The Scandal of the Real Presence as Jesus’ Way of Remaining with Us – Nineteenth Sunday in Ordinary Time

Anguish of Jesus and His Haunting Words about the Eucharist

Have you ever experienced the kind of deep anguish that comes from having to speak truthful but potentially hurtful words to a friend; the kind of words that, though necessary, could end your relationship? Perhaps we don’t often think of it that Jesus too experienced this heart wrenching anguish. After gaining many followers through his powerful preaching, Jesus began to speak about the Eucharist. He says, the bread that I will give is my flesh for the life of the world.” Elsewhere in scripture he re-enforces this teaching saying, “Unless you eat the flesh of the son of man and drink his blood, you will have no life in you.” And, “This is my Body, this is my blood… Do this in remembrance of me.” For many they could not believe that Jesus could change bread and wine into his body and blood to come inside of us. And so, on that day, to the disappointment of our Lord, many stopped following him and, to use a familiar facebookism, they unfriended him.

Transubstantiation As Described in the Catechism of the Catholic Church

Based on these words of Jesus, Christians from the very beginning were Eucharistic. The Catechism of the Catholic Church states clearly: Because Christ our Redeemer said that it was truly his body that he was offering under the species of bread, it has always been the conviction of the Church of God, and this holy Council now declares again, that by the consecration of the bread and wine there takes place a change of the whole substance of the bread into the substance of the body of Christ our Lord and of the whole substance of the wine into the substance of his blood.

Another Angle to the Eucharist

About important things, it’s important to use precise language and this is why I quote the Catechism. And to complement this, I would like to propose another way of approaching the same truth.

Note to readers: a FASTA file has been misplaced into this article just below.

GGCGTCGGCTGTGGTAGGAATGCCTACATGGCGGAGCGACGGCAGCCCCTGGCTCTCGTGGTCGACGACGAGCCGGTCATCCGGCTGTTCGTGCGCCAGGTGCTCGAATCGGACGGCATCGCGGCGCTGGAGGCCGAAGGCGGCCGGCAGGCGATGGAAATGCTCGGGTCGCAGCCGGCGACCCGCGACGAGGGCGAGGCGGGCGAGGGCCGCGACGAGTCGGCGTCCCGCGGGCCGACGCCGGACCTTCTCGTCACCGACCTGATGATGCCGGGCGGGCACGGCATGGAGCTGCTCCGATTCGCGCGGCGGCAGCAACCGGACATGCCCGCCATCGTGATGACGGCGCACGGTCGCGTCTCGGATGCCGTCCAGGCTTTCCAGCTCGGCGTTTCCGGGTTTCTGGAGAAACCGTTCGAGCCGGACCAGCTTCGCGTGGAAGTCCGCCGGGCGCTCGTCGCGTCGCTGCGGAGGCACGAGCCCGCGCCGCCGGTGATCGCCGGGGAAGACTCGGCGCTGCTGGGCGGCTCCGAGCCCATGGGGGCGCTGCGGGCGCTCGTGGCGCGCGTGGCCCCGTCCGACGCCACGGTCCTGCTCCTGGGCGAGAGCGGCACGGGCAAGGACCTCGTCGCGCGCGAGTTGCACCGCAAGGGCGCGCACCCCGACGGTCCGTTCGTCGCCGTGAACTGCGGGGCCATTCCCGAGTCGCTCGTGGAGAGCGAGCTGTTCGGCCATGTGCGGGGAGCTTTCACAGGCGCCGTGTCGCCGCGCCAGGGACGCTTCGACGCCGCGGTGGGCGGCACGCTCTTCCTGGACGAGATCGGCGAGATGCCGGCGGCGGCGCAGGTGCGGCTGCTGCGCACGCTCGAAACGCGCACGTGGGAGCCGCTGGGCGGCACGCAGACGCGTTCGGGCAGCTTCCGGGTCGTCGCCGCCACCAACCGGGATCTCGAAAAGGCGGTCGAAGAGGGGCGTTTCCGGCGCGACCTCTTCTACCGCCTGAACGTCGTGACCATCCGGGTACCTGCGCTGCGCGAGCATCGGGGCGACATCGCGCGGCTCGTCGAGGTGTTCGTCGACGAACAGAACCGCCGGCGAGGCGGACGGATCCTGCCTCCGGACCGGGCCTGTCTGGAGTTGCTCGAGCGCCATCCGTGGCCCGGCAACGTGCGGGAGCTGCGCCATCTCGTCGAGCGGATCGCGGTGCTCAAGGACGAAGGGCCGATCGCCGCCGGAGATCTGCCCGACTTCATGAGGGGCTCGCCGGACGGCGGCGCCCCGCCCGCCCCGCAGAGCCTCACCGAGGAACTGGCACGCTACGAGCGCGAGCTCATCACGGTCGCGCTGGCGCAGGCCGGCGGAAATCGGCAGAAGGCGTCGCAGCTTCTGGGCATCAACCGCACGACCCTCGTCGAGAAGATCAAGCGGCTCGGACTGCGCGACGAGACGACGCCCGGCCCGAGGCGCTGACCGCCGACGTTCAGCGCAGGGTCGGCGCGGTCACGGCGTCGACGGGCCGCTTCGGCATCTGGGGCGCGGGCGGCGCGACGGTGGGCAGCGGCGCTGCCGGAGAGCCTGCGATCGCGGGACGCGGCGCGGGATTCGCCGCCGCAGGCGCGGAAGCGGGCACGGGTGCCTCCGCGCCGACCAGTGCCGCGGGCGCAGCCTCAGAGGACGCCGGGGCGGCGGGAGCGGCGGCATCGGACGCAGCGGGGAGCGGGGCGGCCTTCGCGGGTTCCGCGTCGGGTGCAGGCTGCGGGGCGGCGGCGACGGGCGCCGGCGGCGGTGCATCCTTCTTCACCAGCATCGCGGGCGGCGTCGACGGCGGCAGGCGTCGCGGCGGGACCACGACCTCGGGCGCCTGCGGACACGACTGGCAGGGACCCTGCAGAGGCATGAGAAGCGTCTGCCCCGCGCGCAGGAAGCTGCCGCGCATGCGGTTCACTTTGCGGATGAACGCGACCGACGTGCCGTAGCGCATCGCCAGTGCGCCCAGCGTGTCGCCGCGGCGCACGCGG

Memory of Deceased Father Lives on in Son

Let us reflect on the experience of a young man who suffered the tragedy of the sudden death of his father. After the Funeral Mass was complete the family proceeded to the cemetery for the final prayers, after which the young man, rendered speechless on account of the grief, dropped a small piece of paper into the grave underneath the casket that read, ”To my Dad, what can I say? You are the man I’ve always wanted to be and hopefully become. …. If you look deep in your heart, Dad, all the good qualities that you see, know that you passed them on to me. …I love you, Dad.” 

Death changes Relationships, Puts them “On Hold”

Maybe the most terrible thing about death is that it breaks and severs relationships. Never will they be the same. Although, the memory of the father will live on in the son and he will continue to live out the life-lessons his father passed on to him, he will never see him again in this life. In many ways, their relationship is ON HOLD.

Jesus Breaks the Norm, He Finds a Way to Remain with Us, Real Presence

Now let’s come back and compare this to the Lord. When Jesus died, rose, and went back to Heaven, some thought that their relationship with him would be “on hold” as well. That like the young man, they will keep the memory of Jesus in their heart, pass on his teachings, and wait for the day when they will be able to speak to him again.

BUT, the Lord Jesus would not have any of this! He loved us too much to be separated from us like this. And so, he found a way to remain with us … the Holy Eucharist. It’s not just a memory, not just the lessons of a great teacher, but a true presence, his presence! When we look to that Consecrated Bread and Wine, we should know that Jesus conquered death and that his love found a way to continue to be near us until the end. His presence is hidden under the appearances of bride and wine, but no less real than when he spoke these words 2000 years ago.

Jesus said, “The bread that I will give is my flesh for the life of the world.” These are words that are scandalous, first because we cannot see with our eyes the change that happens in the bread and wine when it becomes Jesus and secondly because it’s hard to imagine a God who loves us so much that he would hide himself under the appearances of bread and wine just to be with us. Jesus is not dead, our relationship is not “on hold”. He is near, so close in the Holy Eucharist, just waiting for us and hoping for our friendship.


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